There were two possible places for the “column of space,” says architect Paul Dowsett, nestling into a dining-room chair below the enormous “sputnik” chandelier.
The popular choice was the front. Runner-up was smack-dab in the middle of the generous 1700-square-foot floor plan. Formerly a tenanted, three-apartment Toronto Special – one of thousands of plain, boxy, infill buildings built by infill builders from the 1950s to the 1980s – this buff brick, 1959 building was a natural for an airy, double-height column of space now that it was going to be owner-occupied. The only question was: Where?
Homeowners Jacquie and Mike Green and interior designer Phillip Moody were in the minority with a vote for the runner-up. Seven different architects had visited, the Greens had stated their preference, and then each returned with a plan to place “the drama” at the front.
“Somehow or other I persevered,” says Ms. Green with a chuckle. “I didn’t say ‘Gee, these guys all must know something that I don’t.’”
When Mr. Moody came back from an extended trip and heard of the couple’s plight, he introduced them to Mr. Dowsett’s sustainable.to, at that time a new-on-the-scene green architecture firm that also knew how to rearrange good Modernist bones. “Anybody else probably would have torn this down and built one of these historicist piles like next door,” says the 51-year-old architect, “but they saw value in this and I convinced them that, yes, they were right.”
Besides solid construction, the Greens saw value in the unobstructed views of the Rosedale ravine across the street; placing the double-height space at the front of the building would rob them of seeing all that green from the second floor.
So, with a consensus finally in place, Mr. Dowsett, his right-hand man Donald Peckover, Mr. Moody and the Greens started the design process in 2009 and construction in early 2010. While the living-dining areas at the front of the first and second floors remain relatively unchanged, the two kitchens in the middle of each floor were sacrificed for the double-height space. On the main floor, this area now contains the dining room, and the new kitchen occupies one of the three bedrooms.
The original – and very groovy – stairwell at the east side of the building has been retained, but since large landings and solid doors are no longer necessary, the opening to the first floor has been enlarged dramatically; while the second floor stairway configuration made similar work impossible, the milk-delivery door has been turned into a tiny opening.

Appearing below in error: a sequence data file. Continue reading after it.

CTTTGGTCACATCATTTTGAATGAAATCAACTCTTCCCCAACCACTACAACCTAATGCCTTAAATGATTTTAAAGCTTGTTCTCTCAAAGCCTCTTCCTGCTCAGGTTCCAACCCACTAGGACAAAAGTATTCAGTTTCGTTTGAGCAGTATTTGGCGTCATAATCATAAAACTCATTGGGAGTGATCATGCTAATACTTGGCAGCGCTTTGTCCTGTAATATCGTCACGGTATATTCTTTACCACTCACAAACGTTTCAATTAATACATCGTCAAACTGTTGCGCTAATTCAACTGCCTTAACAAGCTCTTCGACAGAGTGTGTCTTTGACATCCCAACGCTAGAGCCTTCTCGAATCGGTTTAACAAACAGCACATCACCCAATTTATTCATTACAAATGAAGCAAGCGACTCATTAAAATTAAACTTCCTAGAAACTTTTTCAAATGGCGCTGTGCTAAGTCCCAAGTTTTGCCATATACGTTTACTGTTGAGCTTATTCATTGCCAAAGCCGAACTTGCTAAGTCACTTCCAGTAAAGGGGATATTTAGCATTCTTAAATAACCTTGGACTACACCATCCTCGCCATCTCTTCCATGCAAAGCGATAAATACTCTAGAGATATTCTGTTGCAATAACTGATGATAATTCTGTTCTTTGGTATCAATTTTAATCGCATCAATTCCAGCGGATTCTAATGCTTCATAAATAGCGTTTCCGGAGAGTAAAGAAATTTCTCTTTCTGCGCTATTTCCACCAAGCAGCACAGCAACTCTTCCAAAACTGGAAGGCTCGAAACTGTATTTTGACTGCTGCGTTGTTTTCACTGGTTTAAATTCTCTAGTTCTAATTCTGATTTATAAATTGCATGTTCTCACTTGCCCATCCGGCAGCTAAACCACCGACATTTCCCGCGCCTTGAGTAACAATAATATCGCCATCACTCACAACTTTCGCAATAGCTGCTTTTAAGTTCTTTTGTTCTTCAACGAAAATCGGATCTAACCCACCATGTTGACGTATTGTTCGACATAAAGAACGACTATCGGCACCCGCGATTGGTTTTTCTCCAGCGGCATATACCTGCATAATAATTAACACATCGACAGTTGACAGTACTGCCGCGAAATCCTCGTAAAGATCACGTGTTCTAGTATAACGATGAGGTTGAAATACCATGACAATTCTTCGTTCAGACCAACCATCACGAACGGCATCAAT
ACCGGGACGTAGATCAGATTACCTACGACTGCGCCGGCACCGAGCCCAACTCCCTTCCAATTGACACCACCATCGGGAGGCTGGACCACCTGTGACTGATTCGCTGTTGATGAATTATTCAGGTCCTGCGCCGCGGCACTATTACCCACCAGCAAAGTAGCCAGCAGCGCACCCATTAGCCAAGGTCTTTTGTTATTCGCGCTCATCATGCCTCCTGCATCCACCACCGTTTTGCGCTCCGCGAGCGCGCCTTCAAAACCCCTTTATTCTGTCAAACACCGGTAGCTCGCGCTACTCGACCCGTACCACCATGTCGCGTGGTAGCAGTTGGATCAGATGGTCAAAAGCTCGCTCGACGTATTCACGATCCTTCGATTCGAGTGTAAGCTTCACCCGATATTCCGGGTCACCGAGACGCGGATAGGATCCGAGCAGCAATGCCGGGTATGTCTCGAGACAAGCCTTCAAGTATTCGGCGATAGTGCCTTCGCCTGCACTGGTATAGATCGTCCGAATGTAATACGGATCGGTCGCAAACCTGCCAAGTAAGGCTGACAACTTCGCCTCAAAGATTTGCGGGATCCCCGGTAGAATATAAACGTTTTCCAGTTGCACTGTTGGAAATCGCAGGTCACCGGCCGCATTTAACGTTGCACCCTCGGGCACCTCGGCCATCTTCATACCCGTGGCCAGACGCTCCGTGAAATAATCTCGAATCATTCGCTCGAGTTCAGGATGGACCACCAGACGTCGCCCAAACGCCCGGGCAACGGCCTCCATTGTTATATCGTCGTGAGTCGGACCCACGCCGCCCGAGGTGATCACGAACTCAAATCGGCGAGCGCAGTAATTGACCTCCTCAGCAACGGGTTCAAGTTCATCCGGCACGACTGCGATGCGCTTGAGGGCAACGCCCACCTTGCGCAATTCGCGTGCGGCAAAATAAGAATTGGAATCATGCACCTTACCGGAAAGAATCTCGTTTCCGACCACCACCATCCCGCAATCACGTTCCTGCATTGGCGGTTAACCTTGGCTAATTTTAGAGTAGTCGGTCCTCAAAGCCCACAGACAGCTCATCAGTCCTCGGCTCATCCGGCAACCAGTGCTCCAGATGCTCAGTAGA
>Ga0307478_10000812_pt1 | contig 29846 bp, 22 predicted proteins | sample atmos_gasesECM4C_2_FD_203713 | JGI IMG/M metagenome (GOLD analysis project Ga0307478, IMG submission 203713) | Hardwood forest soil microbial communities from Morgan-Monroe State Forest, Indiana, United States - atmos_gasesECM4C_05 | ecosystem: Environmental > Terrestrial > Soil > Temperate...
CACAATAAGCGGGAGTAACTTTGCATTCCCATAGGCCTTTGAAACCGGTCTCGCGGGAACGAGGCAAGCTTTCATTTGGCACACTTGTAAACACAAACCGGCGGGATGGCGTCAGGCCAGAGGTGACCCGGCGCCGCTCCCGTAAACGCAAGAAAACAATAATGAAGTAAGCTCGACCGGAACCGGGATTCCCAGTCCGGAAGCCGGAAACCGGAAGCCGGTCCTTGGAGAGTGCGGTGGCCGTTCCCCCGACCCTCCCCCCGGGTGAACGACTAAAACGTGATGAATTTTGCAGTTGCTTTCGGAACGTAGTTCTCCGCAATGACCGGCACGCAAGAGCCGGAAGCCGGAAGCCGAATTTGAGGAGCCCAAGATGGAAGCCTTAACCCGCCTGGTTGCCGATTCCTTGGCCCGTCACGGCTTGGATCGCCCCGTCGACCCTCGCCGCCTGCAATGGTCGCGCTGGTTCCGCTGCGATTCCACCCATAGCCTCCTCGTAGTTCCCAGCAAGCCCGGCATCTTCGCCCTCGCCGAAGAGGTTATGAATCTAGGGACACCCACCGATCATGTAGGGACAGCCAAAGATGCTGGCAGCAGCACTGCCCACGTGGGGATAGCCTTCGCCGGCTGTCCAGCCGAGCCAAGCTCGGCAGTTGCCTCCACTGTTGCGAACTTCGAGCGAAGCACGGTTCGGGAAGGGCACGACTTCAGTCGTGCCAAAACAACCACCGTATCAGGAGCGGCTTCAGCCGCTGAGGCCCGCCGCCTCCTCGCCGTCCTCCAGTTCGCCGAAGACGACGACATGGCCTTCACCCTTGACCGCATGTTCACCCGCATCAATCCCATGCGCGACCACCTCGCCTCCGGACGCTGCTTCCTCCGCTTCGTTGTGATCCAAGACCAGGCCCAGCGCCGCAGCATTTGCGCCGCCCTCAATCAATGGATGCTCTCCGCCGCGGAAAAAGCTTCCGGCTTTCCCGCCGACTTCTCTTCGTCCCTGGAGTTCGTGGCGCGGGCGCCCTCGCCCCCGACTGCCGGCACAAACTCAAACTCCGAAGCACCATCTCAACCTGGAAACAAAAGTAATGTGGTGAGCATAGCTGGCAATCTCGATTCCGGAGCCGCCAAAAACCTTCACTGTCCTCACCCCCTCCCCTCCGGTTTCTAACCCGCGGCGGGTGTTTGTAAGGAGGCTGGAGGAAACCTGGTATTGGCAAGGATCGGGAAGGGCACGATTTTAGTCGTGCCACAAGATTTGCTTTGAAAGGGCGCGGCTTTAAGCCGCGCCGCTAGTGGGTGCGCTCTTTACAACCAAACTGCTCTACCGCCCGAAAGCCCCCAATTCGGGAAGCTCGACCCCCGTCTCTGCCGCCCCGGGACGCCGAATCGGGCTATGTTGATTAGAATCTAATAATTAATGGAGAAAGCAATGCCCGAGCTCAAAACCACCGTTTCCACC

To keep the basement apartment separate for Ms. Green’s brother, its staircase has been moved to the west side of the building.
And speaking of openings, bits of interior wall were removed here and there on both floors, and doors, where they must remain, have been stretched to ceiling height.
Box-bay windows bring more light into the east side of the building, and a new, two-storey “bump-out” was added to the west wall to enlarge the new dining area. All bathroom plumbing was kept in its original places.
“This whole project was an exercise in real restraint,” offers Mr. Dowsett. “We kept the structure of the original house – 99 per cent of it – kept the original roof, kept all the rooms in the back.
“This house was more a process of careful subtraction.”
It’s true: Other than the six-by-14-foot bump-out (a term Mr. Dowsett thinks is lacking, so this author suggests “shaftlet”), the only extravagance is the new kitchen. Even without the knowledge that Ms. Green is an accomplished painter, the custom “Mondrian” feature wall suggests an artist lives here. But it’s more than just a pretty (Cubist) face: Behind each jaunty rectangle is a cabinet, the refrigerator and even a secret door to the two remaining bedrooms.
Ms. Green, who acted as project manager for the renovation, explains that open floor plans allow for sightlines to everywhere, so kitchens require furniture-grade millwork rather than “kitchen-y” stuff: “I wanted it to look finished and interesting.” After designing the Mondrian wall, she had a “knocked-together” prototype installed to see how it performed; a few months later, Gibson Greenwood created the permanent one.
On the second floor, the former living room is now a family room featuring an enormous 1950s purple couch custom-designed for a Don Mills home, and the former dining area is Ms. Green’s office; the door that once led to the kitchen is now a Juliette balcony looking down onto the main-floor dining area.
Mr. Green’s office and the master bedroom complete the second floor.
With a nod towards green thinking, the entire vintage – and very unique – slotted-baseboard radiator system was saved and married to a new high-efficiency boiler, a radiant floor was added to the area around the bump-out/shaftlet, and EcoShades applied a nanotechnology thermal coating to the south-facing windows. Also green was Ms. Green’s decision to decorate the space with vintage furniture.
The result is a home that offers surprise around some corners and cozy predictability elsewhere; it has a gaggle of large windows but still can hold the Greens’ dazzling art collection.
It’s a “flexible” living space made possible by the versatility of the ubiquitous Toronto Special.
“We did small, intelligent moves,” says Mr. Dowsett, looking up into the double-height space that’s now washed in reddish early-evening sunlight.
“It’s a great house to live in,” finishes Ms. Green.